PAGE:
Feb. 16, 2015 | Alec

While 3D printing technology has a lot of potential for the medical sector, most of its groundbreaking applications – specifically bio-printing of skin and organ tissue – will take years to produce working medical alternatives. But 3D printing technology is already occasionally being used by doctors in two specific ways: to produce highly accurate anatomical models to help doctors prepare for surgeries, and to produce perfect implants.

While that second application is currently largely being done in unique and strange cases – such as this Chinese man whose skull was largely destroyed in an accident – that could be changing in the near future. For academic doctors and surgeons from the University of Nevada (Las Vegas) are currently in talks with the US military to use that application on a very large scale.

In fact, the proposals call for computed tomography (CT) scans to be made of every soldier in active service. These will be used to create so-called ‘virtual twins’ of soldiers before deployment, and will enable surgeons in field hospitals to perform reconstructive surgery as soon as possible. These CT scans can also be used to, should that be necessary, produce 3D printed replicas of missing or shattered bones and directly implant them into the patient.

While 3D printing is already occasionally used in that manner, this scheme could see it deployed on a very large scale. "The idea is to image someone when they are in a healthy state so that the data is available if it’s needed at a later point," says Dr James Mah, clinical professor at the University of Nevada. "We have soldiers who get injured. They lose limbs and other tissues and it’s a challenge to reconstruct them in the field. But if they are imaged beforehand, you can send that over the internet and have a 3D printer in the field to produce the bone," he explains.

Mah discussed the proposal at the American Association for the Advancement of Science meeting in San Jose, where he also showed off a table-sized touchscreen computer that enables doctors to easily work with full-scale 3D images of the human body. This clever machine (made by Anatomage in San Jose) can strip down layers and layers of human tissue, bone structures, organs and blood vessels – and is therefore great for quickly preparing complex surgeries. While that machine will cost the US military quite a bit (£45,000), the full body scans of soldiers could cost as little as $100 per person.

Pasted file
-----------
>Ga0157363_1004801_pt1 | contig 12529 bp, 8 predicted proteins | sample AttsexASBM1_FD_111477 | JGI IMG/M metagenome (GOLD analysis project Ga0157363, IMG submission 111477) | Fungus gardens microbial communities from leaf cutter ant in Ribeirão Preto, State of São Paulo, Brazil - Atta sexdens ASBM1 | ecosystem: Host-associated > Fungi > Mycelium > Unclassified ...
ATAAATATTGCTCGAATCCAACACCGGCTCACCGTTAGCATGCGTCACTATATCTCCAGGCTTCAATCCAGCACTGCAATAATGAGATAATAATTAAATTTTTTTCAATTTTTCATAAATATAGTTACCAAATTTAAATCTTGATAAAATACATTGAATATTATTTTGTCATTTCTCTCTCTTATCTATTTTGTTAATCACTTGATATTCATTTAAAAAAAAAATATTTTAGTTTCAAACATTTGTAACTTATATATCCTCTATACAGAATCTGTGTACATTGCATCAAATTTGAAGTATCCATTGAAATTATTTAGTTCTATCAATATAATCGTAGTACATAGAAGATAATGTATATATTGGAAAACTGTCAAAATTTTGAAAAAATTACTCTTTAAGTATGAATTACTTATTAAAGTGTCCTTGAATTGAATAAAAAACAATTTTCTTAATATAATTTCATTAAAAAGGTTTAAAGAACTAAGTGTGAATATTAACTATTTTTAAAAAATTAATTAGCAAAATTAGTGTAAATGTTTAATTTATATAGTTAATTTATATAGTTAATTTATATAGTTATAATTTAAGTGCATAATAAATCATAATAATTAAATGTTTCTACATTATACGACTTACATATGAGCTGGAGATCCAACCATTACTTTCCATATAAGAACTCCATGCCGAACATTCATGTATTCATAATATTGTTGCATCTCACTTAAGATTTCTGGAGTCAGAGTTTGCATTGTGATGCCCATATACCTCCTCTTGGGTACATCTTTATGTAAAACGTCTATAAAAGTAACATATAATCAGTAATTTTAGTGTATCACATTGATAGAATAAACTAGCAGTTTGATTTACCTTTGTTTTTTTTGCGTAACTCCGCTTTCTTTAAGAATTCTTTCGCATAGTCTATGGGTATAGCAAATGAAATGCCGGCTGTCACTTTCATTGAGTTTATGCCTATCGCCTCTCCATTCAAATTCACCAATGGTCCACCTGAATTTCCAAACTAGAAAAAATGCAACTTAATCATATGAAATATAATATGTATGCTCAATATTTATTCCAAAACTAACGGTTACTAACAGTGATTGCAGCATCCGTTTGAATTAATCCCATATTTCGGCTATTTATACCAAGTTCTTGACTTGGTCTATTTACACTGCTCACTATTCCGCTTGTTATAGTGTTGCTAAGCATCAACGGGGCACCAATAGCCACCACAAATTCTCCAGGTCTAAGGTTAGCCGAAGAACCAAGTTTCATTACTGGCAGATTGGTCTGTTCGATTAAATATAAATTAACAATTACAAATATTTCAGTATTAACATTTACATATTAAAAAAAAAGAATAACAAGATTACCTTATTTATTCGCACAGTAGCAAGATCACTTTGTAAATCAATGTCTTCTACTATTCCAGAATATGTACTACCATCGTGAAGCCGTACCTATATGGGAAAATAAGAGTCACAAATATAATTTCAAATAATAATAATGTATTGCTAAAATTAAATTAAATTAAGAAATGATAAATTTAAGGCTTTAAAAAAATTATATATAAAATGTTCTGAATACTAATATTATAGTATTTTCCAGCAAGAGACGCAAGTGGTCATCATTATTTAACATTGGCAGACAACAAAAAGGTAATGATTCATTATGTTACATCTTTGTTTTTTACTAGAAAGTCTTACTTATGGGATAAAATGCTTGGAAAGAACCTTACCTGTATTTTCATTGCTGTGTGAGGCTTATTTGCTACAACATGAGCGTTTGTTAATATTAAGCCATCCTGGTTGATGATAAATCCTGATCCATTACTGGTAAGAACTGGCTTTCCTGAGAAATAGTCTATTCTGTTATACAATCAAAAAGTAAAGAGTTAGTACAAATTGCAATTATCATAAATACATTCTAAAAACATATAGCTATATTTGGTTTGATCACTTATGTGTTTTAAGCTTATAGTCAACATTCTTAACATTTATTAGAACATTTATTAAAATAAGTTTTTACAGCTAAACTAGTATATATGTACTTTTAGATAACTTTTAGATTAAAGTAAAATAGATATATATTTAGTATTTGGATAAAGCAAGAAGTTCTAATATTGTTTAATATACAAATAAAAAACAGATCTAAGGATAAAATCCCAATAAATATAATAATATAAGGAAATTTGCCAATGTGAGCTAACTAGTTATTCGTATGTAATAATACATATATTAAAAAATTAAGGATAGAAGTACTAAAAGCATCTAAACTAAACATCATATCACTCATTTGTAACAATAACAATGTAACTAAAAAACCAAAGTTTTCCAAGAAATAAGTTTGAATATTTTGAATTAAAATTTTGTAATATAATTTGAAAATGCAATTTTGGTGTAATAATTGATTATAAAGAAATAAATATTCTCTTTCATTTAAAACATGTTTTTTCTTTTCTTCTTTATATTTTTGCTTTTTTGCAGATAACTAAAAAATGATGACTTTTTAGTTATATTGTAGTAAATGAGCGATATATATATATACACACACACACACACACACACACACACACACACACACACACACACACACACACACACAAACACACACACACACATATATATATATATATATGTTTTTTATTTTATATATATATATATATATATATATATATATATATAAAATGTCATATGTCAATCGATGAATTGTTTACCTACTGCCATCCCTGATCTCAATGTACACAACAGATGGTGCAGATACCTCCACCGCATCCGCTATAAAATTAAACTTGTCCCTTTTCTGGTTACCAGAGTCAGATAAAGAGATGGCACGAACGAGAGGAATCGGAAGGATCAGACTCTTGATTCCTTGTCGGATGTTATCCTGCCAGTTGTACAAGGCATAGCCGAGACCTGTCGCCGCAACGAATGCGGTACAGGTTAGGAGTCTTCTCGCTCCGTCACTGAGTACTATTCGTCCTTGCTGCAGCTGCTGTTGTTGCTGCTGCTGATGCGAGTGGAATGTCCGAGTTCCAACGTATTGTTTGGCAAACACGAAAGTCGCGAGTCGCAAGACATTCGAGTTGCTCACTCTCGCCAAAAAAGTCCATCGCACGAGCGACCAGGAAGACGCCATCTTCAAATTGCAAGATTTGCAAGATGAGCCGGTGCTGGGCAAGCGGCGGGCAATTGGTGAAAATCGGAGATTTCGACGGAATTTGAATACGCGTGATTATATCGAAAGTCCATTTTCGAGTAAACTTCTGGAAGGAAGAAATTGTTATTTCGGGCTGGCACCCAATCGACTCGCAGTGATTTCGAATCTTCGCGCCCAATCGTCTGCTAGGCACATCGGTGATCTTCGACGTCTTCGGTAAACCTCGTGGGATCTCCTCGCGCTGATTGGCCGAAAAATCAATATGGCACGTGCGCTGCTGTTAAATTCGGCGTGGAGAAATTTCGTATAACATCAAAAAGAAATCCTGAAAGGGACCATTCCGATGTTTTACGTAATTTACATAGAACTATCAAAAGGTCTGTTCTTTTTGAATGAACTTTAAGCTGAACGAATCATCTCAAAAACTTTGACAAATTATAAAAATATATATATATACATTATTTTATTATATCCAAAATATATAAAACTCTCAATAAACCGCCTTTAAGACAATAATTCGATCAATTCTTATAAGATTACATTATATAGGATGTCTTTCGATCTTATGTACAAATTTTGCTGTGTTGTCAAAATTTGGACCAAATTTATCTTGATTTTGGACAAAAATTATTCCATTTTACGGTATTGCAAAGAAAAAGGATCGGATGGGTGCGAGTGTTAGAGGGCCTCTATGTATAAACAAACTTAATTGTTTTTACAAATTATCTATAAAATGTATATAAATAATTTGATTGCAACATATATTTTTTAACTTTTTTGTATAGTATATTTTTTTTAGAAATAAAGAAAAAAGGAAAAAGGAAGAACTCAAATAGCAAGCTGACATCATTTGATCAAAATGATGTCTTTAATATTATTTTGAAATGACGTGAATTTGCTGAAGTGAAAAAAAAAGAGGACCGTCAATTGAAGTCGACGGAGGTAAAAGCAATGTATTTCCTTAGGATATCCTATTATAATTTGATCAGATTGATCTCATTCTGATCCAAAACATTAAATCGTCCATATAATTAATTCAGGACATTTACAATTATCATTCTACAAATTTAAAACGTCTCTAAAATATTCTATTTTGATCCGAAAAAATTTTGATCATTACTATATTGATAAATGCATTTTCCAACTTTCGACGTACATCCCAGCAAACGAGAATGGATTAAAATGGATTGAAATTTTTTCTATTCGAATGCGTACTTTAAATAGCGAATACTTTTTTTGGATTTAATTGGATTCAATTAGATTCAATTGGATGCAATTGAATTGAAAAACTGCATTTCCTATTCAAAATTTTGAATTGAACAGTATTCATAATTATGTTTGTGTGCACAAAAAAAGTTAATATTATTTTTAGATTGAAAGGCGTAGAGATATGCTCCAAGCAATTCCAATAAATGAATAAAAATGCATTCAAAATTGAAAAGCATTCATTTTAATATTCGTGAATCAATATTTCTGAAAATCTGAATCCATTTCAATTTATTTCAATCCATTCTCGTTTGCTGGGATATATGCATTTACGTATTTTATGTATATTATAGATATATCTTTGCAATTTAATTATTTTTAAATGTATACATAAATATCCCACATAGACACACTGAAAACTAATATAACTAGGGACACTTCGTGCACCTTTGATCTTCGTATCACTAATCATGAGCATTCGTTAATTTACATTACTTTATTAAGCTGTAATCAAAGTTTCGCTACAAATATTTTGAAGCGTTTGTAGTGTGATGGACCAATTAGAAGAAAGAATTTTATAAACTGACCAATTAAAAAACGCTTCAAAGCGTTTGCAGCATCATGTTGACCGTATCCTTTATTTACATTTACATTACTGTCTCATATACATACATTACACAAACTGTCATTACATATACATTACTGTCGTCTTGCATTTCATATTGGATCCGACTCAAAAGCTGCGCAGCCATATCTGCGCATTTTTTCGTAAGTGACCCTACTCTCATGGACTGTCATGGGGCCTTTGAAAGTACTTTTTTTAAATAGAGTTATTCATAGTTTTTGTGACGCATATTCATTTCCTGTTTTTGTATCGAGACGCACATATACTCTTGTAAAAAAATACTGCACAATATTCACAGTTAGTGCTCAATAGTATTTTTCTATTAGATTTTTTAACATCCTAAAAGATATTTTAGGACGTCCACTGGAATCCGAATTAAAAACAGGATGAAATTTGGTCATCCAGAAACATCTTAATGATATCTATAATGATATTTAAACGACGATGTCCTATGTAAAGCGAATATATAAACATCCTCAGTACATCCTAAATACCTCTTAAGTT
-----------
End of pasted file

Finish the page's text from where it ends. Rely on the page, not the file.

The Anatomage 3D slicing machine in action.

This approach can be highly beneficial to soldiers, who usually suffer injuries that need to be treated as soon as possible. But the same 3D printing approach could be used to recreate accurate prosthetics that perfectly align to the body, or could even be used to produce perfectly fitting hard masks. These are typically worn by soldiers when treating facial burns to control the contours of the healing tissue, but would be more effective if perfectly fitting. And as more than 900 US troops received serious burns in Iraq or Afghanistan (typically from roadside bombs), many could be ready to benefit from 3D printing.

Of course civilians could really benefit from full-body CT scans that can be used in any type of medical emergency too, though that is currently still far too expensive to widely deploy. But throughout the twentieth century surgical innovations were largely made by army doctors working in tents filled with wounded soldiers, before being copied in civilian hospitals. Perhaps this is just a first step towards more personalized healthcare, complete with individual CT scans and 3D printing technology?



Posted in 3D Printing Applications


Maybe you also like:


Leave a comment:

Your Name:


Subscribe us to

3ders.org Feeds 3ders.org twitter 3ders.org facebook   

About 3Ders.org

3Ders.org provides the latest news about 3D printing technology and 3D printers. We are now seven years old and have around 1.5 million unique visitors per month.

News Archive